Frozen foods often get an unwarranted bad reputation. Mainly due to freezer meals being highly processed and full of sodium and preservatives. But what if I told you this was not the case for freezer fruits and veggies, and they could actually be a GREAT option.
Hear me out:
>> Frozen fruits and veggies are SUPER fresh! Frozen produce is picked at its peak ripeness and flash frozen to maintain optimal flavor and nutrients. Frozen fruits and vegetables contain more micronutrients than fresh. When you buy fresh produce in the grocery store, there’s a chance it’s been harvested hundreds of miles away before traveling to your town. It sits in your grocery store for a few days before you buy it, store it in your home, and eventually prepare to eat it. Some of the vitamins and minerals present in your fruits and vegetables are highly susceptible to damage by lights and heat - so eliminating these variables protects the nutrient quality in your food.
>> Frozen fruits and veggies are cost effective. Do you want to include more organic produce in your routine, but can’t justify the cost in your weekly budget? I understand! Consider shopping for frozen organic produce as they are usually cheaper than fresh options. At my local Kroger fresh organic broccoli is $2.69/ pound whereas frozen organic broccoli is $1.34/ lb. That adds up! Remember to shop with coupons, keep your eye on sales, buy in bulk when needed or simply shop the freezer section first!
>> Frozen fruits and veggies can drastically reduce food waste. According to the United States Department of Agriculture, food waste in the US is estimated at 30-40 % of the food supply. I hate to admit it, but I don’t always use my fresh produce before it goes bad. Life happens and things come up in the week where I can’t always cook the meals I planned. I absolutely despise throwing away and wasting food. Frozen fruits and veggies last about 18 months in the freeze compared to 10 days for fresh produce in the fridge. That’s an astounding difference!
Tips for utilizing frozen fruits and veggies
- Ensure the ingredients say what you are buying. ie if you are buying frozen broccoli, the ingredients should read “ broccoli.” Not “broccoli, salt, etc”
- Utilize frozen berries in your oatmeal. Microwave them before putting them in your oatmeal for a nice berry flavor. If you are making overnight oats, you can throw them into the jar straight out of the freezer and they will thaw by morning
- Substitute frozen veggies for fresh in numerous recipes!
- Frozen veggies work great in crockpot/ instapot recipes especially soups and stews
- Season them with spices to add more flavor
- Believe it or not, you can roast frozen veggies and make them crispy!
- Minimize moist heat methods of cooking if you don’t want soggy veggies, such as microwaving and boiling. I recommend sautéing, frying or roasting them instead. The longer the vegetables are exposed to heat and water, the lower the quality.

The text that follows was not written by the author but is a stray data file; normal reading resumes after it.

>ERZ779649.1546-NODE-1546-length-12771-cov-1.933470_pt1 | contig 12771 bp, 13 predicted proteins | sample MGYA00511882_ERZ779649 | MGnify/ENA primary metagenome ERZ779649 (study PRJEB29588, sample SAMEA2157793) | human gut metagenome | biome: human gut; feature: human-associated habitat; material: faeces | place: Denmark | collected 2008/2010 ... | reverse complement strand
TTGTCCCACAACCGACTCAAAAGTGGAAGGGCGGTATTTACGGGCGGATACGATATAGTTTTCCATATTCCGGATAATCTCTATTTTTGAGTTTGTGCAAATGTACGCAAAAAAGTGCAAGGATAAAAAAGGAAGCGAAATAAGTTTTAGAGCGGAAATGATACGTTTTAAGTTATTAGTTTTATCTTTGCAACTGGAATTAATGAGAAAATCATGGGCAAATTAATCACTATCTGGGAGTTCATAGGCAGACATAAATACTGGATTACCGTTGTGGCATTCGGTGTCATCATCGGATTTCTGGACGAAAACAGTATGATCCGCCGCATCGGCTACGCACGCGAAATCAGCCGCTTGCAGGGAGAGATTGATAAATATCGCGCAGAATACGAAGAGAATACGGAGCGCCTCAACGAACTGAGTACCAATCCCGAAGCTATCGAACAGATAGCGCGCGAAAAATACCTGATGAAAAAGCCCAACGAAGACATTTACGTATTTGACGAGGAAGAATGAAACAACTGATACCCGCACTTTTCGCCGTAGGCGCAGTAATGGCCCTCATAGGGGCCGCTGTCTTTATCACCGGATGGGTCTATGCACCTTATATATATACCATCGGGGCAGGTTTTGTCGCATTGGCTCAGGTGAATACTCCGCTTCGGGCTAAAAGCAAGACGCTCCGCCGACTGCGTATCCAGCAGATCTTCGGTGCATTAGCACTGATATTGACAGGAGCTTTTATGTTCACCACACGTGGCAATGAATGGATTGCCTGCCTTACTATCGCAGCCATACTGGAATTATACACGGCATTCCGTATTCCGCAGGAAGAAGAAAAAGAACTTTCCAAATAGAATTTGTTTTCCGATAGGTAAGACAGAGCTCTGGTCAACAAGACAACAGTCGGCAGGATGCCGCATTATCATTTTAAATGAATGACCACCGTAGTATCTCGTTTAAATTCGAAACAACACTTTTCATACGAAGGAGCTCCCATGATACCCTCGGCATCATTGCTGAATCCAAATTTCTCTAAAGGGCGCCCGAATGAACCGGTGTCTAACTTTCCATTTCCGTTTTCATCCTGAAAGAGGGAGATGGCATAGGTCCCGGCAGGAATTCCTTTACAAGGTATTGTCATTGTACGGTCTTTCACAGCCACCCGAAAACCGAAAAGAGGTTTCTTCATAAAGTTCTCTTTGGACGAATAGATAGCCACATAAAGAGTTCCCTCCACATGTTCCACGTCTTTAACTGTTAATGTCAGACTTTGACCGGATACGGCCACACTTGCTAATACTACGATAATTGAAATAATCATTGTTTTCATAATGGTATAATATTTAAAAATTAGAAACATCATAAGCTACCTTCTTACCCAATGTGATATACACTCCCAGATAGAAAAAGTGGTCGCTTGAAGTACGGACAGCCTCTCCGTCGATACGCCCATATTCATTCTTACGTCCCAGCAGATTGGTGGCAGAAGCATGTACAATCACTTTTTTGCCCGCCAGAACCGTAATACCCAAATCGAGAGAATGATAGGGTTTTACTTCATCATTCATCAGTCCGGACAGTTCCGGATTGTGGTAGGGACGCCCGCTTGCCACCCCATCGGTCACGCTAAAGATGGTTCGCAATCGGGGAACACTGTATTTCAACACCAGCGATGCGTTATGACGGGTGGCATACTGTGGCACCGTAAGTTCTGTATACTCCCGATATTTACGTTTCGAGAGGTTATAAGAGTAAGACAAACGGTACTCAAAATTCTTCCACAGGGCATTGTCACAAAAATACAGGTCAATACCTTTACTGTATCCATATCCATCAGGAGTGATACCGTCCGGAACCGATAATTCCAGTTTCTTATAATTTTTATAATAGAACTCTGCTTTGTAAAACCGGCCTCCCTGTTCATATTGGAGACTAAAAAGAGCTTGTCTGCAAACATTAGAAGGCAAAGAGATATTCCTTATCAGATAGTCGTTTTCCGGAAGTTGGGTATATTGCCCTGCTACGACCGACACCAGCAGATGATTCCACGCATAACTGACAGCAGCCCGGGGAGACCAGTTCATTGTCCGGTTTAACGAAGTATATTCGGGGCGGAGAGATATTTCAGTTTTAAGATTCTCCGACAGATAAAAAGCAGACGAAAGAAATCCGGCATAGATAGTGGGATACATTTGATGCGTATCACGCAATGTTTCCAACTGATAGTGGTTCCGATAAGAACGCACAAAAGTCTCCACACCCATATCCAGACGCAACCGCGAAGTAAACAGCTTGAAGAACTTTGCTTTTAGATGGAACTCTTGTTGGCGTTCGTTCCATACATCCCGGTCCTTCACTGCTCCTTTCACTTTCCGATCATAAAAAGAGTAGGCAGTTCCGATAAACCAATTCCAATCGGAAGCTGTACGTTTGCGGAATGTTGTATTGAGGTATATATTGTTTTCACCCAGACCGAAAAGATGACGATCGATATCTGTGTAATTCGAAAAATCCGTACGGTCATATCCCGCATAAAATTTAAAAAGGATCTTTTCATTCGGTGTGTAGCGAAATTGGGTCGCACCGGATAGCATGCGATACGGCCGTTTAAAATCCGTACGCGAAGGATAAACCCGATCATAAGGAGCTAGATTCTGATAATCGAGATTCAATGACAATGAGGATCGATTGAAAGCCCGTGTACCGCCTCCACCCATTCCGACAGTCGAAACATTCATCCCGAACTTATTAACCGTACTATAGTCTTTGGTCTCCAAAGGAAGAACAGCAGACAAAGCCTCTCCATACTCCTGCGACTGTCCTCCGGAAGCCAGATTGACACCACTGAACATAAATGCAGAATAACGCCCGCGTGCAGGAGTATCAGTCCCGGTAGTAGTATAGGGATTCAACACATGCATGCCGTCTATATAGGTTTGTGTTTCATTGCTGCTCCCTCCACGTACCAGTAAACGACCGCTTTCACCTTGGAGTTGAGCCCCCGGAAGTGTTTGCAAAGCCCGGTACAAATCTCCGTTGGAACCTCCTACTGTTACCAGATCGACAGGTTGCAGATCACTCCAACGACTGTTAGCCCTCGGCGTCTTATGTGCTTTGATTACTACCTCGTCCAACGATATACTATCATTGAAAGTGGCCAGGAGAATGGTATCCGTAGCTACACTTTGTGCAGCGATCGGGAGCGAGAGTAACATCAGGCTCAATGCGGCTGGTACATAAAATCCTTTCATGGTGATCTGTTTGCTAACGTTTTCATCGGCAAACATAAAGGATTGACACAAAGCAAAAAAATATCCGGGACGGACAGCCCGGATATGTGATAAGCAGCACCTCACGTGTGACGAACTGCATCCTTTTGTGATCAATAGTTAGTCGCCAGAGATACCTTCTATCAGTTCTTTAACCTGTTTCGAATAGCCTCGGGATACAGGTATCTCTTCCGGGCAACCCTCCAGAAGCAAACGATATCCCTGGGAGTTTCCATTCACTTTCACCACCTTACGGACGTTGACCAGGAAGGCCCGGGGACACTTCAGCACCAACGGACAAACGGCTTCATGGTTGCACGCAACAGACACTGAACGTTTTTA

Check out this recipe below!
Zuccotash with Grilled Shrimp
MAKES 4 SERVINGS
1 tablespoon lemon juice
1 teaspoon seasoning salt
1/4 teaspoon pepper
1/2 teaspoon minced garlic
2 tablespoons olive oil
1-pound frozen shrimp (26-‐30 count peeled, deveined, tail removed)
1 cup zucchini (frozen)
1 cup summer squash (frozen)
5 strips bacon (cut in ¼” pieces)
1/2 cup shallot (finely chopped)
1 cup sweet red pepper (frozen)
1/2 teaspoon minced fresh garlic
1/2 teaspoon kosher salt
1/4 teaspoon pepper
1/2 teaspoon fresh thyme leaves
1/2 cup dry white wine
1 cup frozen corn (frozen)
1 cup edamame (frozen)
1/2 cup heavy cream
1 tablespoon lemon juice (plus more for squeezing)
1/3 cup flat leaf parsley (chopped)
2 tablespoons basil leaves (torn)
lemon wedges (leaves)
1. Marinate shrimp by combining lemon juice, seasoning salt, pepper, garlic and oil in shallow dish. Thread shrimp onto bamboo skewers and place in dish, turning to coat in mixture. Refrigerate until ready to grill (no longer than 20 minutes.)
2. Preheat grill or grill pan to medium-‐high heat. Rub grill grates or grill pan with some olive oil.
3. Heat a large skillet (12-‐inch or larger) over medium heat. Add bacon and cook until crispy about 4 minutes. Remove with slotted spoon to paper towel lined plate. Pour off all but about 1 tablespoon bacon fat. Add shallots, peppers and garlic to pan, season with salt, pepper and thyme and cook for 2-‐3 minutes or until beginning to soften. Add wine to pan and scrape up any browned bits. Simmer until reduced by half, 1-‐2 minutes.
4. Begin grilling the shrimp, cooking until opaque all the way through, about 5 minutes. Remove cooked shrimp to a plate covered with foil to keep warm.
5. Add corn, edamame, zucchini and squash to shallot mixture. Cook, stirring over medium heat for about 4 minutes. Add cream and lemon juice. Cook over medium-‐high heat 2 minutes, stirring constantly, until slightly thickened. Stir in parsley and bacon. Divide zuccotash between 4 plates, top with shrimp skewers, a squeeze of lemon and torn basil.
6. Garnish, if desired, with lemon wedges and basil leaves.
Christina is a registered dietitian / nutritionist and strength and conditioning specialist located in the Atlanta, GA.